Western Sahara

Morocco has occupied Western Sahara since 1975. Decades later, tens of thousands of Saharawi people are still living in a state of siege and face appalling human rights abuses and repression.

In addition 165,000 refugees live on an inhospitable plain in the Sahara desert. Temperatures range from the scorching to the freezing, water is scarce, access to the outside world is difficult. The people of Western Sahara have been forced to live here, struggling to return to a homeland where they can determine their own future.

On 31 October 1975, Morocco and Mauritania invaded Western Sahara as Spain (the former colonial power) looked on. The Saharawi people were expelled from their homes by force, including the use of napalm. Most fled to the Algerian desert.

Mauritania withdrew its claim to Western Sahara in 1979 and left. But Morocco stayed. The Saharawi people declared their own Republic in exile, which is now recognised by 60 other states. Yet the world still refuses to uphold international law and bring the Occupation to an end.

We are campaigning for self-determination for the people of Western Sahara.

We urge the UK government to:

  • press the Moroccan government to accept international law and repeated UN Security Council resolutions enabling the Saharawi people to vote on the independence of Western Sahara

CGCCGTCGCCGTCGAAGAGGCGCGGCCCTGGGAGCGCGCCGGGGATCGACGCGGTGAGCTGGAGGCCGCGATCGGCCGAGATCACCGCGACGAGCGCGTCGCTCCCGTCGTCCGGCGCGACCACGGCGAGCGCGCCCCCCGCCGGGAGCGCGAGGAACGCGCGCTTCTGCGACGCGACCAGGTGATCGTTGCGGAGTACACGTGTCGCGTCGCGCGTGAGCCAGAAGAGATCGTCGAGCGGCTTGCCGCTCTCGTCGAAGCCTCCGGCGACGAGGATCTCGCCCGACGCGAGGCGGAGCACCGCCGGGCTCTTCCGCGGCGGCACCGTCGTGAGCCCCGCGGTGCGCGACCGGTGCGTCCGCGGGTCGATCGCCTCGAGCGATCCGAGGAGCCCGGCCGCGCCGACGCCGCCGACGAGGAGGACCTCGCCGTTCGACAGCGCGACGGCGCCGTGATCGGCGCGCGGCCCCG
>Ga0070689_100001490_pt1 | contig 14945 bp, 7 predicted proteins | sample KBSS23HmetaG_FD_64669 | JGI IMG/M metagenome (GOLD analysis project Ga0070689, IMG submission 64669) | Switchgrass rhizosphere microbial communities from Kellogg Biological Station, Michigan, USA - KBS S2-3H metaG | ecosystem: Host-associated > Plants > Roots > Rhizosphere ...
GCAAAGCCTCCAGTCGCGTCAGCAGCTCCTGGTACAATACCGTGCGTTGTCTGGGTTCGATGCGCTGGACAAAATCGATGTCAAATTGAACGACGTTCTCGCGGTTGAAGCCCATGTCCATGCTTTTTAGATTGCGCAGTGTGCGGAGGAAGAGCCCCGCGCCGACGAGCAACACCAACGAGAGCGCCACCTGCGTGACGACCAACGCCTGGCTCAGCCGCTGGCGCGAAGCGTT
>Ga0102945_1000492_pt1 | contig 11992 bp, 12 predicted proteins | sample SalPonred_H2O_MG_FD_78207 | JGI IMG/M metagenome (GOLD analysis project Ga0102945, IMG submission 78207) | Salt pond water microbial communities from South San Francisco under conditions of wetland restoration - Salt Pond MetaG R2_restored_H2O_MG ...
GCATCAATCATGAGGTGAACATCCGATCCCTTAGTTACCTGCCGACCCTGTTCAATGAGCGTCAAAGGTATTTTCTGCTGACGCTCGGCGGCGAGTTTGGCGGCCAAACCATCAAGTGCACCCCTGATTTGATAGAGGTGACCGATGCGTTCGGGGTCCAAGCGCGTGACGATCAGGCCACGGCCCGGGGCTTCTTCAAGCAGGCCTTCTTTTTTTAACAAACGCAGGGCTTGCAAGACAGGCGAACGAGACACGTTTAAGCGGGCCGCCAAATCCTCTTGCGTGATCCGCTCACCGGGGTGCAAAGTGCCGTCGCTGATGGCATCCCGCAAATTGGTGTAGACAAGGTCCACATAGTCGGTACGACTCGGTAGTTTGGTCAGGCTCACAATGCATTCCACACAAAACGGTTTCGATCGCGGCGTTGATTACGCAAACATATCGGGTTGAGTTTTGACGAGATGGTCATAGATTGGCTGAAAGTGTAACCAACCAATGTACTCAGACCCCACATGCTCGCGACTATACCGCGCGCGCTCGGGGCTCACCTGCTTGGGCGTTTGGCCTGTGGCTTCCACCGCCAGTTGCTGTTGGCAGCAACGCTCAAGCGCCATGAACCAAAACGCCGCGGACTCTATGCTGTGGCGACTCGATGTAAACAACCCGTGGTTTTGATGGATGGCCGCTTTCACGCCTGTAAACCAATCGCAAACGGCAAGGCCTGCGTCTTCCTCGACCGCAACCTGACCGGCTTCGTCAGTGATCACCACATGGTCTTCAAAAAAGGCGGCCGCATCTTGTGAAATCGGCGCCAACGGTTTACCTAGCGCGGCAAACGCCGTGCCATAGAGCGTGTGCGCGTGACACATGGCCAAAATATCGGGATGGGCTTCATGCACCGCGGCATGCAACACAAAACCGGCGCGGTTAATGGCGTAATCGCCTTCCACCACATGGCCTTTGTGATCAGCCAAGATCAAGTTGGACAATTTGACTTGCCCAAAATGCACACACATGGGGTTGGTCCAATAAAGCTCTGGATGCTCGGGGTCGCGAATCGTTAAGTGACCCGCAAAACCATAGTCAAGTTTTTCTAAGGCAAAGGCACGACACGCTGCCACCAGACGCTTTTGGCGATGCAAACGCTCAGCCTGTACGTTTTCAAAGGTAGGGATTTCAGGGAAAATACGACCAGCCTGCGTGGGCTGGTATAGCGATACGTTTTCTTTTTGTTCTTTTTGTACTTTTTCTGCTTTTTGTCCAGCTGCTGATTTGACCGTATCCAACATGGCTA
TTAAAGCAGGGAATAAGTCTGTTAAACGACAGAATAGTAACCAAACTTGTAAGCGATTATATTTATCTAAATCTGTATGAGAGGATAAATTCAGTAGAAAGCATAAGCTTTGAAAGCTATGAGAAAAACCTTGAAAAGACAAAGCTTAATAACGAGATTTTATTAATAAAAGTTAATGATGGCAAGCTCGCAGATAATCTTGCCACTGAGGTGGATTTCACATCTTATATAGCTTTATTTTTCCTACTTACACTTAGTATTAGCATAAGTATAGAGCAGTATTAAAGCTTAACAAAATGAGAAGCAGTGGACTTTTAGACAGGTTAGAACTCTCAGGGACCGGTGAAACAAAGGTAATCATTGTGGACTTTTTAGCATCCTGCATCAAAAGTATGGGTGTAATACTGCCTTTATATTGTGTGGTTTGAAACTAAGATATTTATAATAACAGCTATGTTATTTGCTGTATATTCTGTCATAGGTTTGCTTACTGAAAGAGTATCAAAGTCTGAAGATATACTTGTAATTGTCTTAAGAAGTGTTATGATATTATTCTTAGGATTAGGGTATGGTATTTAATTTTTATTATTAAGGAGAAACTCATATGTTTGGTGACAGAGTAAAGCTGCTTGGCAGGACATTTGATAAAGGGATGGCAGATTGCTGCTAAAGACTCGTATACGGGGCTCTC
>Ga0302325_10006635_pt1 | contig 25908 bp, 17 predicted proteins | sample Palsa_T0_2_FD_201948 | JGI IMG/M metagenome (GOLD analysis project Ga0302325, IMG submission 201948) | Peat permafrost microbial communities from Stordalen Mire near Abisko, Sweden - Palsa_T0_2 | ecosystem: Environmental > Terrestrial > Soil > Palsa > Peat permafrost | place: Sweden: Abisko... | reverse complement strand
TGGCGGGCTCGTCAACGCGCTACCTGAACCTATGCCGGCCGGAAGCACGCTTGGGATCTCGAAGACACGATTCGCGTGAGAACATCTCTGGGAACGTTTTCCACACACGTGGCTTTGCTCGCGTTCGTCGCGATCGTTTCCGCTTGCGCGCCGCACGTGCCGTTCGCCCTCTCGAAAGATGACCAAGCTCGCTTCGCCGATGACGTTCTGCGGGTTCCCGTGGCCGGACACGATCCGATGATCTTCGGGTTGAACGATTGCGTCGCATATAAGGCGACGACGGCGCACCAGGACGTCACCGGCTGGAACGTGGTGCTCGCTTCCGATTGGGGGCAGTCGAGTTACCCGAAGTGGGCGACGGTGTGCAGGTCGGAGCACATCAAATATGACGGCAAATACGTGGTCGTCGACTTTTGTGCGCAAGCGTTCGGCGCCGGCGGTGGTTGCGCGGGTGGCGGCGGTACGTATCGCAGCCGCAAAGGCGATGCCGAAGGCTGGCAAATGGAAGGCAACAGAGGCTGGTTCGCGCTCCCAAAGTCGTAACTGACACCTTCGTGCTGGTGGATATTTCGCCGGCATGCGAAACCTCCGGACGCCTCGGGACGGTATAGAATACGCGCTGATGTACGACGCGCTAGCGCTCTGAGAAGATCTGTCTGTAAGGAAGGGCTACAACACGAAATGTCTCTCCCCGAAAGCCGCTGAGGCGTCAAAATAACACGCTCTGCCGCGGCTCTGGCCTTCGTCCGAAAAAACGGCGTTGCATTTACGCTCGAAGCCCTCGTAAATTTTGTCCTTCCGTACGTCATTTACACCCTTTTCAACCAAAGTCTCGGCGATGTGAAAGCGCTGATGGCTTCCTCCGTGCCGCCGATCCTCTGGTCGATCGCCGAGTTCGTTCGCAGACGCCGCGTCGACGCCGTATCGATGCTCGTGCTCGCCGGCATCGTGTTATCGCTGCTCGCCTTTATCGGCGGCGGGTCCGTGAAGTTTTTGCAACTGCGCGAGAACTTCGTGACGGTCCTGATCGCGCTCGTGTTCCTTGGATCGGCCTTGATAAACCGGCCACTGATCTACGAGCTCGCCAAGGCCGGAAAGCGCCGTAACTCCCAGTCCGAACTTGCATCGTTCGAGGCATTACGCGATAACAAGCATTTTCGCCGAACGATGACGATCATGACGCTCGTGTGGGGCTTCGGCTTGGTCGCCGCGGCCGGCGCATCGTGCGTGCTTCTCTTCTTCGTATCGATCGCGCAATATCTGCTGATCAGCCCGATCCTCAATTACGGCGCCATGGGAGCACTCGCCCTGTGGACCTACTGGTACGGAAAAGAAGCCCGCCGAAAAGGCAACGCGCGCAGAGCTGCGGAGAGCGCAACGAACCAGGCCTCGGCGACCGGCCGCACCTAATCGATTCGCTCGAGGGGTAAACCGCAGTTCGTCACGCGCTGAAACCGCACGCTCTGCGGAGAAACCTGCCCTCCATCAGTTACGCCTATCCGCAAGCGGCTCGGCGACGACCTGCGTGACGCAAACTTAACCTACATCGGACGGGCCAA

• press the Moroccan government to respect human rights in the occupied territories of Western Sahara
  • provide a clear and positive lead in the UN Security Council in support of the right of the Saharawi people to self-determination
  • stop all arms sales to Morocco, until there is a sustainable peace agreement for Western Sahara.

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Last night, campaigners projected a series of messages to UNIQLO CEO, Tadashi Yanai demanding that the Japanese fast fashion chain takes responsibility for 2000 workers, collectively owed $5.5 million in unpaid wages and severance payments.
 
 
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Comment: Supreme Court must find for worker's rights in gig economy case

20 February 2018 - 11:30am

Speaking ahead of the Supreme Court hearing on the ‘Pimlico Plumbers’ Gig Economy Case, Owen Espley Labour Rights campaigner at War on Want said:

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